Sex At Dawn

“Sex At Dawn” is a new book by Christopher Ryan and Cacilda Jetha. My highest praise for a book is BTH (Buy The Hardback) and this book deserves it. It’s worth the money.

I heard about it from sex advice columnist Dan Savage. I hold his opinions in high regard and he thinks “Sex At Dawn” is the best book on human sexuality since the work of Alfred Kinsey was released.

“Understanding is a lot like sex; it’s got a practical purpose, but that’s not why people do it normally.” This is a quote by Frank Oppenheimer the authors use launch into just how much men and women enjoy sex.

The authors attempt to explain the development of human sexuality as humans evolved and the impacts this ancient hardwiring has on modern man. The case made is very convincing and well supported as well as entertaining to read. From the book: “… the percentage of our lives we  human beings spend thinking about, planning, having, and remembering sex is incomparably greater than that of any other creature on the planet.” and ” No group-living nonhuman primate is monogamous, and adultery has been documented in every human culture studied – including those in which fornicators are routinely stoned to death.”

It’s not really big news these days that both women and men have sex as a core interest. But only about 10,000 years ago as we began to settle down and start farming did we lose the fluidity of our sex lives. Womens’ sexuality was denied and mens’ was frustrated.

Though lost in prehistory, ancient practices are inferred from observations of present day hunter-gathers and the primates closest to humans, bonobos and chimps. Social interactions and physical similarities and differences are used to build their case.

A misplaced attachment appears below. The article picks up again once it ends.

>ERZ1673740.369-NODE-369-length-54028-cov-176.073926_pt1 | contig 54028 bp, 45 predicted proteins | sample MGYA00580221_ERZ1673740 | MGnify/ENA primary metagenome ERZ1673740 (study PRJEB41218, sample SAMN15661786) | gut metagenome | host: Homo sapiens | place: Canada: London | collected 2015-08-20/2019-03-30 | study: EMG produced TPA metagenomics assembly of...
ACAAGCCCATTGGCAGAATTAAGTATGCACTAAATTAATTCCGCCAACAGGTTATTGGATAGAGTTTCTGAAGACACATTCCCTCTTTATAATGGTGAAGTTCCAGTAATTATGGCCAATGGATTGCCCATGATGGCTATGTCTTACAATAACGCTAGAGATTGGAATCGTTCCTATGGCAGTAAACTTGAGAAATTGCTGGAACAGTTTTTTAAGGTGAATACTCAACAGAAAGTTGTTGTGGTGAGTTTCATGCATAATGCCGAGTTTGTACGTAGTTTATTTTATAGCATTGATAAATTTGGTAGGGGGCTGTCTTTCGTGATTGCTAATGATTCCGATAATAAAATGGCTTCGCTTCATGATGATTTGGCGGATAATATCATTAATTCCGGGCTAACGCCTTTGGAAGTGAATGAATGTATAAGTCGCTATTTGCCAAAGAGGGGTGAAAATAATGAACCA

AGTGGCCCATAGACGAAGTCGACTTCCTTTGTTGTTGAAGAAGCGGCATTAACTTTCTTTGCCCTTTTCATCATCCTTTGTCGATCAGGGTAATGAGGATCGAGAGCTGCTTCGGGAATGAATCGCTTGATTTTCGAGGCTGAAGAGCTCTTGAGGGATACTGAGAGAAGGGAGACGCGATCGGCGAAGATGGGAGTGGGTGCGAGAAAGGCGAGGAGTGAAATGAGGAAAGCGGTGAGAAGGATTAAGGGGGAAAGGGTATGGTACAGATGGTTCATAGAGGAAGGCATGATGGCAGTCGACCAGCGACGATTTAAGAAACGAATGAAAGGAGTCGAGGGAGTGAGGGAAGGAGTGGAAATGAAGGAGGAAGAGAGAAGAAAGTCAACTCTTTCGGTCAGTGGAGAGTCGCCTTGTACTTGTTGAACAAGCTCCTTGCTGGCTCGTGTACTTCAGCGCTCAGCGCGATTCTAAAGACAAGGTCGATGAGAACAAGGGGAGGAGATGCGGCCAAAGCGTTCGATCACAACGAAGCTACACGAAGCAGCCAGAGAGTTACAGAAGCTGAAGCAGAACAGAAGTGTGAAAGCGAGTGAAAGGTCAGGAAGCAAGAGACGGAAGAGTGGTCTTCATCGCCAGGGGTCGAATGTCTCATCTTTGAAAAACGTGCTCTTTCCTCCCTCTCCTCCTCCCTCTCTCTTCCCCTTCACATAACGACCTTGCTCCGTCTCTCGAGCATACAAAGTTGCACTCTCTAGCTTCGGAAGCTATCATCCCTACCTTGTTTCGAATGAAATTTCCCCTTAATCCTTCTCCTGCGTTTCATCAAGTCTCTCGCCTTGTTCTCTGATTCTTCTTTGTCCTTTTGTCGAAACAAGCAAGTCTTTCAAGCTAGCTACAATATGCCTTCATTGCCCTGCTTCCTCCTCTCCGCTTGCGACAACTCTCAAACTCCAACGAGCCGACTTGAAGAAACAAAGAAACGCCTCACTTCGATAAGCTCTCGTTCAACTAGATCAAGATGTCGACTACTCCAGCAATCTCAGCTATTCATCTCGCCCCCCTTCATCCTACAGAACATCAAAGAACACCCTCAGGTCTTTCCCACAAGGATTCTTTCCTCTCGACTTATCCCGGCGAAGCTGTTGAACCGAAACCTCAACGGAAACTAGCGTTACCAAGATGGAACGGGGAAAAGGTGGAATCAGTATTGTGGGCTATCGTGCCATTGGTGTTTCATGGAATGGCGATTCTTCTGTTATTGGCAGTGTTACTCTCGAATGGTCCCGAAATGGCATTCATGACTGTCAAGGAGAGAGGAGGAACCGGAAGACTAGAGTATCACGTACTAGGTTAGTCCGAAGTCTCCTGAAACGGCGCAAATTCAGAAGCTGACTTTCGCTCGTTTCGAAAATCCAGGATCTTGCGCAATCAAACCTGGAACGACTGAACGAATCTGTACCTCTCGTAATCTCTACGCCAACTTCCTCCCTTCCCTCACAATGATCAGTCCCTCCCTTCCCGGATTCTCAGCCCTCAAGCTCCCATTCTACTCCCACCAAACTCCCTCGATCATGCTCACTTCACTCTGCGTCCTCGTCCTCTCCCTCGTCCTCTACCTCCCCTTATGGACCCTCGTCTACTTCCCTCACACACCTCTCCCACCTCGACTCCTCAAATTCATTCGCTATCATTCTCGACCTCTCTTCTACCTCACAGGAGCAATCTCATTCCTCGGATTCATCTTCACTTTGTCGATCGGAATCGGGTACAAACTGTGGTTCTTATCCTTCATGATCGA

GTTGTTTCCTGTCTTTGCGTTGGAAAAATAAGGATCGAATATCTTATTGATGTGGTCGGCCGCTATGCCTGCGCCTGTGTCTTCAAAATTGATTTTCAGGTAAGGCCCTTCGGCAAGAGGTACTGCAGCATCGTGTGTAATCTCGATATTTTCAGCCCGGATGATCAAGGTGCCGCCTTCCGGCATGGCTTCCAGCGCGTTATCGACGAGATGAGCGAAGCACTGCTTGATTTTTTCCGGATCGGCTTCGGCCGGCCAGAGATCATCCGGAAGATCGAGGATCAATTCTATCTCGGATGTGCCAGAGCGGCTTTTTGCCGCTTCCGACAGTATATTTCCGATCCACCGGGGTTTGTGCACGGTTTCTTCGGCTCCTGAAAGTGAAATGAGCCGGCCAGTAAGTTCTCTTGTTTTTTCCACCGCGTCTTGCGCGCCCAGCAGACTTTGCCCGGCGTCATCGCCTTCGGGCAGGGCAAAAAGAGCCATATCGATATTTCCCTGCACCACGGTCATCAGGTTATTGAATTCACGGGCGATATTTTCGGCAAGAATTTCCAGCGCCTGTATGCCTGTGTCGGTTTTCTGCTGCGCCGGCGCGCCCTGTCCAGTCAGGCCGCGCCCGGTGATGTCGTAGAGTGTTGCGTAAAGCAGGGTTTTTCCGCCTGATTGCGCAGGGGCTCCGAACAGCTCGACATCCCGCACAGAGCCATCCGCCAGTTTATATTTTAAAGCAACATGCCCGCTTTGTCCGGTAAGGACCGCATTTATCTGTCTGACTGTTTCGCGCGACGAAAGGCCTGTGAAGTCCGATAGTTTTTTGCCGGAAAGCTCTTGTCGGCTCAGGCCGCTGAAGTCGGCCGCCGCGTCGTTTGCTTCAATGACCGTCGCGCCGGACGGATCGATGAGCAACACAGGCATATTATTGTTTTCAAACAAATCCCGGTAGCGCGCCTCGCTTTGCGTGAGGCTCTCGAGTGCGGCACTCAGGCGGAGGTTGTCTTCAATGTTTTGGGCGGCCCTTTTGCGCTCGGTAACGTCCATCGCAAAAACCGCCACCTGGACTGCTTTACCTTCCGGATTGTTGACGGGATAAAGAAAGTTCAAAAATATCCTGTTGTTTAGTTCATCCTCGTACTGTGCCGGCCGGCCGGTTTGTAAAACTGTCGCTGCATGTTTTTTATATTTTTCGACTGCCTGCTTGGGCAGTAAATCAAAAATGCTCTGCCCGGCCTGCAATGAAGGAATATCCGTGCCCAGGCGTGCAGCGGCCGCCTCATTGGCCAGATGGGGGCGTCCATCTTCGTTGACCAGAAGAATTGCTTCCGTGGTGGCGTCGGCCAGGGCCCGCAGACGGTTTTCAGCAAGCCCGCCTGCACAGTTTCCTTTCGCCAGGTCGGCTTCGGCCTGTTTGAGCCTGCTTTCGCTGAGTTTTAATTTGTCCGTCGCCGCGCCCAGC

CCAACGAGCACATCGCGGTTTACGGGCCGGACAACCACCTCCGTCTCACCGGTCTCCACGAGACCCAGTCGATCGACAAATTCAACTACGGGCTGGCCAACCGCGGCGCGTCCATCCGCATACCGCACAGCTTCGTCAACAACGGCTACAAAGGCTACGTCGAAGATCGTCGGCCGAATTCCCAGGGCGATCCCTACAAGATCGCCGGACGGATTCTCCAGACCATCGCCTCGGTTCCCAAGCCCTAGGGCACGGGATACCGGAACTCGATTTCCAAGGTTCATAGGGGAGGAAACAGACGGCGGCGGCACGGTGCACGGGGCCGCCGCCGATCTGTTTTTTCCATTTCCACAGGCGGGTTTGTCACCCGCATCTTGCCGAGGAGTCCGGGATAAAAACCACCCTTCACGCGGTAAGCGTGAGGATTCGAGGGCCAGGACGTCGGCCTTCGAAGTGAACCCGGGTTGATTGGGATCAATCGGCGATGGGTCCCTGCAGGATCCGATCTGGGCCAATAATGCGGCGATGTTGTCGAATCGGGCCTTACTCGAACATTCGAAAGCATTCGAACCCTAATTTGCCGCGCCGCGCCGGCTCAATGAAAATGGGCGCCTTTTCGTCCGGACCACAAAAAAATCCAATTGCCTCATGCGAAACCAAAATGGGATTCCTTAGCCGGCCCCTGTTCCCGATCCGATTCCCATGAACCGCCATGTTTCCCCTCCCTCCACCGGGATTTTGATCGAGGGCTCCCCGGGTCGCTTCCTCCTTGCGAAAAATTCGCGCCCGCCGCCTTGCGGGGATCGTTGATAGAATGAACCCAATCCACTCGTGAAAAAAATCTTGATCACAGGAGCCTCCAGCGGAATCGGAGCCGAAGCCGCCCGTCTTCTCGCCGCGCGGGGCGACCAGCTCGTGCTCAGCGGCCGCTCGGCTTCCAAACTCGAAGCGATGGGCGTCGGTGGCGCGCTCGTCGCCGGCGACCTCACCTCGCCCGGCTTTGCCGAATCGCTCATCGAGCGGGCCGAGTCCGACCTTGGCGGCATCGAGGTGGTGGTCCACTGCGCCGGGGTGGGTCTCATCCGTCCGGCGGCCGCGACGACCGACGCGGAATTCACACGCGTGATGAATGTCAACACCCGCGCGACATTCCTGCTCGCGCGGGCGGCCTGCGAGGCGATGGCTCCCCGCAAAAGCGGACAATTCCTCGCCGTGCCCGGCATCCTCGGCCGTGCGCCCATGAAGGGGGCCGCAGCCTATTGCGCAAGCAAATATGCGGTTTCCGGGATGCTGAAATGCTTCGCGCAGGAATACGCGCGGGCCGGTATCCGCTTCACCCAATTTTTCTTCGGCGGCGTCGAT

I’ll digress for a minute. The other day I was chatting with a friend about a book called “Living the Good Life” by Helen and Scott Nearing. It’s a good book about a couple making a go of “back to the earth” living during the thirties in rural Vermont.  Anyway, I’d read it as a teen and while it was full of interesting insights on their lives, one glaring omission was that there was no mention of sex. Not that anything juicy was expected, more that since they covered all aspects of their lives, a missing aspect stood out. I was a sexually inexperienced teen but to not cover sex in some way seemed odd. What I’m getting at with this digression is people assume sex is part of life and when it is ignored where it’s appropriate then that comes across as strange.

With the insights from “Sex At Dawn,” we can better understand many of the undercurrents and rip tides beneath the surface of our modern lives. What to do about it will probably fill more books to come.